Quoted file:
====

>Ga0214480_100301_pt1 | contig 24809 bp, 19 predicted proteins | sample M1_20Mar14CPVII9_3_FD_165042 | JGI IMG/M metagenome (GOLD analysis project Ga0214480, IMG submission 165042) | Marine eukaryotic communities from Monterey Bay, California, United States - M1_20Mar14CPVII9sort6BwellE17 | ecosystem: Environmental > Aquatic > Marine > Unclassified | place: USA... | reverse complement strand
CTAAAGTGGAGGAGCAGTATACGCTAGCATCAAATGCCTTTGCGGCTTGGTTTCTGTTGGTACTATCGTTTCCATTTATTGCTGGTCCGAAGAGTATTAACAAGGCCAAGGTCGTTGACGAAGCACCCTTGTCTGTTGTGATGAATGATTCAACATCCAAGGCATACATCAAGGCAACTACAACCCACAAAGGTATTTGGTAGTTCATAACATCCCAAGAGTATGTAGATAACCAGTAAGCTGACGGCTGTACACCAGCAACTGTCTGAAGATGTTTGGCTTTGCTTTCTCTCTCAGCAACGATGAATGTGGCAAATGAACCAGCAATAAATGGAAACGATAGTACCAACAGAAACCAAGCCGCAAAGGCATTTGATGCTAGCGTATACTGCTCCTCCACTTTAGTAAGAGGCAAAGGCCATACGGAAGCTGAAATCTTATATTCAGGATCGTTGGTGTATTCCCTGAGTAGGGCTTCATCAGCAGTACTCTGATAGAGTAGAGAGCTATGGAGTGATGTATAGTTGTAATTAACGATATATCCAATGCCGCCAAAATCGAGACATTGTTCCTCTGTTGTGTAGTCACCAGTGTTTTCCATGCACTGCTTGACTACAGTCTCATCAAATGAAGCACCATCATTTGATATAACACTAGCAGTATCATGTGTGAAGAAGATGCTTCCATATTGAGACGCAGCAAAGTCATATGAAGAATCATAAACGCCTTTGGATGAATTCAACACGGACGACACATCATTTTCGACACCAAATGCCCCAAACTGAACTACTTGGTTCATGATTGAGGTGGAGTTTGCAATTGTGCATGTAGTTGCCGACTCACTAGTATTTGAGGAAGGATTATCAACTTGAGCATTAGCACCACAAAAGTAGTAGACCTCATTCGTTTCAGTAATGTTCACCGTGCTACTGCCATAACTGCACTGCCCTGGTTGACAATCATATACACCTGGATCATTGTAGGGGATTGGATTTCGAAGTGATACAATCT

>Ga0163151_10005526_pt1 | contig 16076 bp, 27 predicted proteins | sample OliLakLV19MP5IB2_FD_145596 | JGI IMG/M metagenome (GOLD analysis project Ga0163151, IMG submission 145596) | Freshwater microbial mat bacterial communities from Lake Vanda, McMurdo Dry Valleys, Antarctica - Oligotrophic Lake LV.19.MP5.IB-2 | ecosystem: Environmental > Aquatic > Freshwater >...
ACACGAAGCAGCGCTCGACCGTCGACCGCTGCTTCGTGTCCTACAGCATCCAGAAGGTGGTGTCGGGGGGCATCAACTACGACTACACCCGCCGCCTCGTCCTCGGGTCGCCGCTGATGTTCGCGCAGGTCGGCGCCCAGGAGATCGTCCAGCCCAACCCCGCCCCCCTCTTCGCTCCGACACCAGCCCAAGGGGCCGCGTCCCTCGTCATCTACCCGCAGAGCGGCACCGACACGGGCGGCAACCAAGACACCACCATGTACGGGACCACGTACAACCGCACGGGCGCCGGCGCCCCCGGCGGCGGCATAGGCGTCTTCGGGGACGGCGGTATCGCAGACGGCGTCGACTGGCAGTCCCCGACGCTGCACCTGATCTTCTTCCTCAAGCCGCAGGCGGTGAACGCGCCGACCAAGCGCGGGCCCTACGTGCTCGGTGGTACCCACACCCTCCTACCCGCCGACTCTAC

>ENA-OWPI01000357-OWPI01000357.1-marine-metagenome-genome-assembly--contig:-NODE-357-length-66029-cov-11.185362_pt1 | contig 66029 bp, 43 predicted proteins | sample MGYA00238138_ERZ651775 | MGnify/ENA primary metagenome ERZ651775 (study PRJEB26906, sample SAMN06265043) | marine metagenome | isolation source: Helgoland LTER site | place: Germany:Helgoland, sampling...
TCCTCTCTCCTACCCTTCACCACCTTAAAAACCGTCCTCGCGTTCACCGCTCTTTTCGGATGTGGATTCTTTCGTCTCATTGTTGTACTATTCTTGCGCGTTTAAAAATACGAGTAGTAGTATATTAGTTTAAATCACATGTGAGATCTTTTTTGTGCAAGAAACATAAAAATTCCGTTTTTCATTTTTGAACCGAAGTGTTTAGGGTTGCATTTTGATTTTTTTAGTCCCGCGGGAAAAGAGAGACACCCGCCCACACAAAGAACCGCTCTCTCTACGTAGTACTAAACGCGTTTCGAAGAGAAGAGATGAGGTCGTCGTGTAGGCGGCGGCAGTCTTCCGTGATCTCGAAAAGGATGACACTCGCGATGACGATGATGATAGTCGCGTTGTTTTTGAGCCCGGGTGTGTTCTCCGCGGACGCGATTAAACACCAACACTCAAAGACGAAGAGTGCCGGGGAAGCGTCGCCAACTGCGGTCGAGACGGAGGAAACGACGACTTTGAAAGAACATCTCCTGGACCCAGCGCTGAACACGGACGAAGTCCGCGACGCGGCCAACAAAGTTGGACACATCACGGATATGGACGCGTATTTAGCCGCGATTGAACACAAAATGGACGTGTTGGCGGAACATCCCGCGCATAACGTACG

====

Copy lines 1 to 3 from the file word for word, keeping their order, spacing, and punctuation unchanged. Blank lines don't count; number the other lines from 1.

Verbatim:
>Ga0214480_100301_pt1 | contig 24809 bp, 19 predicted proteins | sample M1_20Mar14CPVII9_3_FD_165042 | JGI IMG/M metagenome (GOLD analysis project Ga0214480, IMG submission 165042) | Marine eukaryotic communities from Monterey Bay, California, United States - M1_20Mar14CPVII9sort6BwellE17 | ecosystem: Environmental > Aquatic > Marine > Unclassified | place: USA... | reverse complement strand
CTAAAGTGGAGGAGCAGTATACGCTAGCATCAAATGCCTTTGCGGCTTGGTTTCTGTTGGTACTATCGTTTCCATTTATTGCTGGTCCGAAGAGTATTAACAAGGCCAAGGTCGTTGACGAAGCACCCTTGTCTGTTGTGATGAATGATTCAACATCCAAGGCATACATCAAGGCAACTACAACCCACAAAGGTATTTGGTAGTTCATAACATCCCAAGAGTATGTAGATAACCAGTAAGCTGACGGCTGTACACCAGCAACTGTCTGAAGATGTTTGGCTTTGCTTTCTCTCTCAGCAACGATGAATGTGGCAAATGAACCAGCAATAAATGGAAACGATAGTACCAACAGAAACCAAGCCGCAAAGGCATTTGATGCTAGCGTATACTGCTCCTCCACTTTAGTAAGAGGCAAAGGCCATACGGAAGCTGAAATCTTATATTCAGGATCGTTGGTGTATTCCCTGAGTAGGGCTTCATCAGCAGTACTCTGATAGAGTAGAGAGCTATGGAGTGATGTATAGTTGTAATTAACGATATATCCAATGCCGCCAAAATCGAGACATTGTTCCTCTGTTGTGTAGTCACCAGTGTTTTCCATGCACTGCTTGACTACAGTCTCATCAAATGAAGCACCATCATTTGATATAACACTAGCAGTATCATGTGTGAAGAAGATGCTTCCATATTGAGACGCAGCAAAGTCATATGAAGAATCATAAACGCCTTTGGATGAATTCAACACGGACGACACATCATTTTCGACACCAAATGCCCCAAACTGAACTACTTGGTTCATGATTGAGGTGGAGTTTGCAATTGTGCATGTAGTTGCCGACTCACTAGTATTTGAGGAAGGATTATCAACTTGAGCATTAGCACCACAAAAGTAGTAGACCTCATTCGTTTCAGTAATGTTCACCGTGCTACTGCCATAACTGCACTGCCCTGGTTGACAATCATATACACCTGGATCATTGTAGGGGATTGGATTTCGAAGTGATACAATCT

>Ga0163151_10005526_pt1 | contig 16076 bp, 27 predicted proteins | sample OliLakLV19MP5IB2_FD_145596 | JGI IMG/M metagenome (GOLD analysis project Ga0163151, IMG submission 145596) | Freshwater microbial mat bacterial communities from Lake Vanda, McMurdo Dry Valleys, Antarctica - Oligotrophic Lake LV.19.MP5.IB-2 | ecosystem: Environmental > Aquatic > Freshwater >...